The humble welly boot. Beloved of gardeners, festival goers, campers, lovers of the great outdoors and those who go out in the rain a lot, wellington boots are a mainstay of many a porch and outhouse. But like most things, wellies don’t last forever, and if your wellies have seen better days you might find yourself asking can wellington boots be recycled?
While you can’t put them out with your jars, cans and newspapers for the recycling crews to pick up, you don’t need to throw those old wellies away yet. Wellington boots are made of sturdy stuff, so even if yours have a couple of holes or are looking a bit the worse for wear, you’ll find there’s life in the old boots yet. Here are 7 clever ideas for your old wellies.
Why pay out for a new pair of garden clogs? If you’ve got a pair of old wellies going spare, you can make your own. Provided the soles and the front part of your wellies (the part that covers your foot) are in good condition, you can turn them into garden clogs in no time at all. Simply take a marker pen and draw the shape of your desired clog on your wellies. Now grab a good sharp, sturdy pair of scissors and carefully cut around that shape, cutting the legs of your wellies free and leaving you with a smart pair of clogs ready to slip on.
Old wellies make great plant pots for your garden. Simply drill a few holes in the sole for drainage, fill them up with potting soil or compost, and plant your seeds or plants. A row of these looks great on your porch or by your shed – or why not hang them off your fence?
Wellington boots are the perfect size and shape for making garden containers. All you have to do is pierce two holes in the top of the welly – one each side about an inch or two below the top. Thread some sturdy string or wire through the holes to make handles, and you’ve got a portable container. These are great for storing garden implements or paintbrushes.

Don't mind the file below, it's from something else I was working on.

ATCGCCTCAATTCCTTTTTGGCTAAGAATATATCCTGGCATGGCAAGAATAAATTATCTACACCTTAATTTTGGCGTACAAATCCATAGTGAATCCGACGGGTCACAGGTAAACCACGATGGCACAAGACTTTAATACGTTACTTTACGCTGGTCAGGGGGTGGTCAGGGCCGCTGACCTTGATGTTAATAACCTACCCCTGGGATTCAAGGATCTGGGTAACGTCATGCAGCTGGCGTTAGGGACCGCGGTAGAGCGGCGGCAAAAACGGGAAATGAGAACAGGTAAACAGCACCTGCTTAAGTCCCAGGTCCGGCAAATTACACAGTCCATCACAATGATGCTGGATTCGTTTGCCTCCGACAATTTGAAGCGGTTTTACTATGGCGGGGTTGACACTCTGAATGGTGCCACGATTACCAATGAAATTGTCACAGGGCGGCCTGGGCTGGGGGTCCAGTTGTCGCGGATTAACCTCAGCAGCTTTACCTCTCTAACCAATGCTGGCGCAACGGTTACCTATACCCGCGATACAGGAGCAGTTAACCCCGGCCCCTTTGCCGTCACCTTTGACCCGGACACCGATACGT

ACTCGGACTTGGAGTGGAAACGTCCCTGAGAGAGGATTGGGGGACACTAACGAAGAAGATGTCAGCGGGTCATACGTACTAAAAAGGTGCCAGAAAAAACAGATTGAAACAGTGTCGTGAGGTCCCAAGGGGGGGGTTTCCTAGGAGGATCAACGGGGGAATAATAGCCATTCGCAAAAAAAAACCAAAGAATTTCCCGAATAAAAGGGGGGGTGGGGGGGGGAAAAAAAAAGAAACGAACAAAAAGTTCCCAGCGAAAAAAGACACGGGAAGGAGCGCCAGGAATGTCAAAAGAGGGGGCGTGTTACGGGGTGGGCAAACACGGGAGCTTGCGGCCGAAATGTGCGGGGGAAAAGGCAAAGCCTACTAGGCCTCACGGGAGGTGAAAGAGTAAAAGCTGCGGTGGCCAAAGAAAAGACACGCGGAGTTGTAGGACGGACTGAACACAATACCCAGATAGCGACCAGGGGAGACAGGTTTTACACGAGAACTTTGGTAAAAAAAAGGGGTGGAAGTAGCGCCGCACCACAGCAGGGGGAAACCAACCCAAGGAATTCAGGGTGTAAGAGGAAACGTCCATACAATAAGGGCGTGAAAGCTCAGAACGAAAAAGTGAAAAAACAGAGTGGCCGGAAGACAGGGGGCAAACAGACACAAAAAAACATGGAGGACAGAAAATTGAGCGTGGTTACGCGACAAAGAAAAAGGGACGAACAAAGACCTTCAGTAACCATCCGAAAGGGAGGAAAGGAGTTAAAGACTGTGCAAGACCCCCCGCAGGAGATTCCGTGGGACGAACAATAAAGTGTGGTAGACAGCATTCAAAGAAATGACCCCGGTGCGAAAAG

Believe it or not, you can make wellies into fun flower vases! Start by giving them a thorough clean inside and out. Once they’re clean and dry, spray paint them in an attractive colour – gold or silver works well and gives them a real shine. Fill them with flowers and they’ll make a quirky talking point for patios, garden parties or even country weddings. Do make sure they’re still waterproof before you fill them with water, though!
An old pair of wellies can be turned into an ingenious pet feeder. Cut away the toe of one welly, making sure the cut is slanted backwards. Fill the welly with pet food and secure it at a slight angle so the food rolls towards the toe (choose food that isn’t small enough to roll right out). Nos take the other welly in the pair and slide the open top down over the first welly, to make a lid. As your pet eats, the food will keep rolling down, and you can refill whenever you need.
Even if you don’t have a lot of crows to scare, making a scarecrow is a fun project that the whole family can do. Find an old shirt and trousers and stuff them full of straw to make your basic shape, tying it all together with string as you go. Add a ball or stuffed bag for the head, and don’t forget to give your scarecrow a great hat. Now just slide your old wellies over your scarecrow’s legs for a finishing touch.
With the British weather being what it is, waterproof footwear is a must. If your wellies are still waterproof, try donating them to a local charity shop or homeless charity so someone who is struggling can keep their feet dry. Some festivals also collect spare wellies for festival goers who forgot theirs – if there’s a festival near you, get int ouch and see if they want them.
With so many ways to use your old wellies, don’t bin them! Turn them into something new and charming for your garden, or give them away.
Also see: Are Wellington Boots Good for Snow?